August 31, 2007

Girls' Generation, Visit the NHN corp. !!!

But, I don't know why visit us. -_-a

Girls' Generation, also known as SNSD, the acronym of So Nyeo Shi Dae, is a large nine member girl group formed in 2007 by SM Entertainment. The group debuted on SBS Inkigayo on August 5, 2007, performing their first single, "Into the New World". The members are (in order of official announcement) YoonA, Tiffany, YuRi, HyoYeon, SooYoung, SeoHyun, TaeYeon (the leader), Jessica, and Sunny. They are said to be a multilingual group. Aside Korean, they are said to know English, Chinese, and Japanese. Both Jessica and Tiffany have been raised in America, HyoYeon traveled to Beijing in 2004, and SooYoung started out in the Japanese entertainment business first in the girl group Route-O in 2004.

August 30, 2007

The World’ s Largest Matrix Computation

The World's Largest Matrix Computation

One of the reasons why Google is such an effective search engine is the PageRank™ algorithm, developed by Google's founders, Larry Page and Sergey Brin, when they were graduate students at Stanford University. PageRank is determined entirely by the link structure of the Web. It is recomputed about once a month and does not involve any of the actual content of Web pages or of any individual query. Then, for any particular query, Google finds the pages on the Web that match that query and lists those pages in the order of their PageRank.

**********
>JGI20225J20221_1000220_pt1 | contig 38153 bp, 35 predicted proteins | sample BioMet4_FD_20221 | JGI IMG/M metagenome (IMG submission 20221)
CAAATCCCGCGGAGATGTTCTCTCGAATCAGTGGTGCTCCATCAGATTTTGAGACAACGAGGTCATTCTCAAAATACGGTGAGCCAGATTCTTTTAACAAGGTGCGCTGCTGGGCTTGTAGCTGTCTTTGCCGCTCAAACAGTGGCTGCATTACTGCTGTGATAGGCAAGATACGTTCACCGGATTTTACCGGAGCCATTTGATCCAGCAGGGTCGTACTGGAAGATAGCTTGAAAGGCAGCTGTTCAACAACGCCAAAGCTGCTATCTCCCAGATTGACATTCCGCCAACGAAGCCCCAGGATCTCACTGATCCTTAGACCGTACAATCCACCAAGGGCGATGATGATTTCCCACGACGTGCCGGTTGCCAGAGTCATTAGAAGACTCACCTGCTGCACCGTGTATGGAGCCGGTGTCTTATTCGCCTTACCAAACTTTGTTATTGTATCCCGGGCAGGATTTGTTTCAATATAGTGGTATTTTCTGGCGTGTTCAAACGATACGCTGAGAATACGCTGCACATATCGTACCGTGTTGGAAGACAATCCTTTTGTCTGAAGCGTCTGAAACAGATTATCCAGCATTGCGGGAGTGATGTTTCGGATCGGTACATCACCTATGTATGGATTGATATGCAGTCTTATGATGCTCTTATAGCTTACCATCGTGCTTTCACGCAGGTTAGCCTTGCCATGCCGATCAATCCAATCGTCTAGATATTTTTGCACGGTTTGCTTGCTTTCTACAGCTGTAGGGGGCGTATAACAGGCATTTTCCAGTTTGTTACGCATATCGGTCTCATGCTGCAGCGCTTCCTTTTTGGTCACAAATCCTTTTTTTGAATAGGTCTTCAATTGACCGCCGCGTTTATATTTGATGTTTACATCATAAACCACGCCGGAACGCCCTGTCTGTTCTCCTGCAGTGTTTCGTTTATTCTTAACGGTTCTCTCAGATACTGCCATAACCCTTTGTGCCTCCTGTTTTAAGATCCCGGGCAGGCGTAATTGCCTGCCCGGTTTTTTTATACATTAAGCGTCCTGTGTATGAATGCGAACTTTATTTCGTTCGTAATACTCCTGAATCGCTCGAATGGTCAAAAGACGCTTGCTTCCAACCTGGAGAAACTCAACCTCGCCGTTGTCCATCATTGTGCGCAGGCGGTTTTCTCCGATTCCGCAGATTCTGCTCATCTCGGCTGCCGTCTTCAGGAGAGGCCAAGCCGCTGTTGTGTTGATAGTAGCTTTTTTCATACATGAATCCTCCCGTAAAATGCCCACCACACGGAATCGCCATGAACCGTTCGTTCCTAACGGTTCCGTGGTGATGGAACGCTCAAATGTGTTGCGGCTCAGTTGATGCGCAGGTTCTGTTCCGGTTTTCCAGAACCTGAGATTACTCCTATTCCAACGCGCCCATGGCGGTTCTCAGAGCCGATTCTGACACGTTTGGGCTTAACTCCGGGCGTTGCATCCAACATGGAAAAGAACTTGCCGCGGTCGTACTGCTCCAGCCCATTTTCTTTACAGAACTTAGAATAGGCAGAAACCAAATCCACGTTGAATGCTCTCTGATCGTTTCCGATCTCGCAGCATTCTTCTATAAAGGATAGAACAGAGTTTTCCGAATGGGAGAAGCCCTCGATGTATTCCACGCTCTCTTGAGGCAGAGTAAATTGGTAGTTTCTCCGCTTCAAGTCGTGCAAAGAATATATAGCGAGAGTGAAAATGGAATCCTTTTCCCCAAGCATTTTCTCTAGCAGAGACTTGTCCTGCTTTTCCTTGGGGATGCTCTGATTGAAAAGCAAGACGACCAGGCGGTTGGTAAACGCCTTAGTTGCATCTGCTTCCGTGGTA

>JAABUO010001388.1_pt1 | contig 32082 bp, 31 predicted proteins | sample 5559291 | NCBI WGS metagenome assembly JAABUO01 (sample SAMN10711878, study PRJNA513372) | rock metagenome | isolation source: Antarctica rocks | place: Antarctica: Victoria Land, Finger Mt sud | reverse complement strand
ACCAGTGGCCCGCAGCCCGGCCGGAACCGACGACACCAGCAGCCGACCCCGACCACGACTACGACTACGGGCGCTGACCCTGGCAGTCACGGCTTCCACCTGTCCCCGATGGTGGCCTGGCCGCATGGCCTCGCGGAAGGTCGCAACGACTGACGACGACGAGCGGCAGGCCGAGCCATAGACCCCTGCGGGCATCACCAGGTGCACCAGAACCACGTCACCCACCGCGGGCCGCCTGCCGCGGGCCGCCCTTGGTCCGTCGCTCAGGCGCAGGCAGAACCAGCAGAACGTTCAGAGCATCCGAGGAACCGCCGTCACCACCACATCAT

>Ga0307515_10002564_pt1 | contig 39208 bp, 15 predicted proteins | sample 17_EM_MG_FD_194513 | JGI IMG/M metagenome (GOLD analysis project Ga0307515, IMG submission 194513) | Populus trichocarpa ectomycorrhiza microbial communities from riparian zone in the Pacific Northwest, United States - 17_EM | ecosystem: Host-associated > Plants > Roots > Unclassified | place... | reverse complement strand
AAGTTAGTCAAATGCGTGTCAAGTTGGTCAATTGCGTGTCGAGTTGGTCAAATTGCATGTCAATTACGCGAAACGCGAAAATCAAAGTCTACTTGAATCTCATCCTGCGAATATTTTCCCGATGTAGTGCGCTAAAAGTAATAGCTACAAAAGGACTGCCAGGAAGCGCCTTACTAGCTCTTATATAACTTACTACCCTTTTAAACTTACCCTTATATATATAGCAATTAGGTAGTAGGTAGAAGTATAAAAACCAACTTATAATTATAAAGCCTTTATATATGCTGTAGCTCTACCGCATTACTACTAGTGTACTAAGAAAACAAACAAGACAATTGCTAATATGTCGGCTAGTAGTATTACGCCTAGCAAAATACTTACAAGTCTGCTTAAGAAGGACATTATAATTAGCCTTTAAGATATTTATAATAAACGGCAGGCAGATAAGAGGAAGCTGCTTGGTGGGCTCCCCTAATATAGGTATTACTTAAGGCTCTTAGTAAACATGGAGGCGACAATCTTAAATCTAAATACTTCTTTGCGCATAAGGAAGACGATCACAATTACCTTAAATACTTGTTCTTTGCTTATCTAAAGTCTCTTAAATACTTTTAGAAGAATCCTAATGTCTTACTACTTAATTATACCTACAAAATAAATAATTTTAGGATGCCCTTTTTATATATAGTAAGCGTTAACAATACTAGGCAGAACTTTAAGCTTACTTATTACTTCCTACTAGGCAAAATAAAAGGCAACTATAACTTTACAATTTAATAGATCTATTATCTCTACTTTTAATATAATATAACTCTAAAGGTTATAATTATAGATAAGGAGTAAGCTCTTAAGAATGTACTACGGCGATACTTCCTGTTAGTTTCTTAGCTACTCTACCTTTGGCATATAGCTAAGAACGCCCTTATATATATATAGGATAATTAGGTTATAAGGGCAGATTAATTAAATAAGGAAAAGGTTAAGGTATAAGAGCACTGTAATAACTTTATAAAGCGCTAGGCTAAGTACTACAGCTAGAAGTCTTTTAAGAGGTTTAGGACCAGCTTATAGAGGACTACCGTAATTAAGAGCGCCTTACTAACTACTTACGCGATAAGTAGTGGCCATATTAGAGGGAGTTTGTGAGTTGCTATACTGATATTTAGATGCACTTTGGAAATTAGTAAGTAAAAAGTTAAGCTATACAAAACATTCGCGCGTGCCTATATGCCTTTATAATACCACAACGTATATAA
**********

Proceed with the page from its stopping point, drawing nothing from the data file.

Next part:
Imagine surfing the Web, going from page to page by randomly choosing an outgoing link from one page to get to the next. This can lead to dead ends at pages with no outgoing links, or cycles around cliques of interconnected pages. So, a certain fraction of the time, simply choose a random page from anywhere on the Web. This theoretical random walk of the Web is a Markov chain or Markov process. The limiting probability that a dedicated random surfer visits any
particular page is its PageRank. A page has high rank if it has links to and from other pages with high rank.

Let W be the set of Web pages that can reached by following a chain of hyperlinks starting from a page at Google and let n be the number of pages in W. The set W actually varies with time, but in May 2002, n was about 2.7 billion. Let G be the n-by-n connectivity matrix of W, that is,
gi,j is 1 if there is a hyperlink from page i to page j and 0 otherwise. The matrix G is huge, but very sparse; its number of nonzeros is the total number of hyperlinks in the pages in W.

Let cj and ri be the column and row sums of G.

cj = i gi,j, ri= j gi,j

The quantities ck and rk are the indegree and outdegree of the k-th page. Let p be the fraction of time that the random walk follows a link. Google usually takes p = 0.85. Then 1-p is the fraction of time that an arbitrary page is chosen. Let A be the n-by-n matrix whose elements

ai,j = p gi,j / cj + , where = (1-p) / n.

The matrix A is not sparse, but it is a rank one modification of a sparse matrix. Most of the elements of A are equal to the small constant . When n = 2.7·109, = 5.5·10-11.

The matrix is the transition probability matrix of the Markov chain. Its elements are all strictly between zero and one and its column sums are all equal to one. An important result in matrix theory, the Perron-Frobenius Theorem, applies to such matrices. It tells us that the largest eigenvalue of A is equal to one and that the corresponding eigenvector, which satisfies the

x = Ax,

exists and is unique to within a scaling factor. When this scaling factor is chosen so that

ixi = 1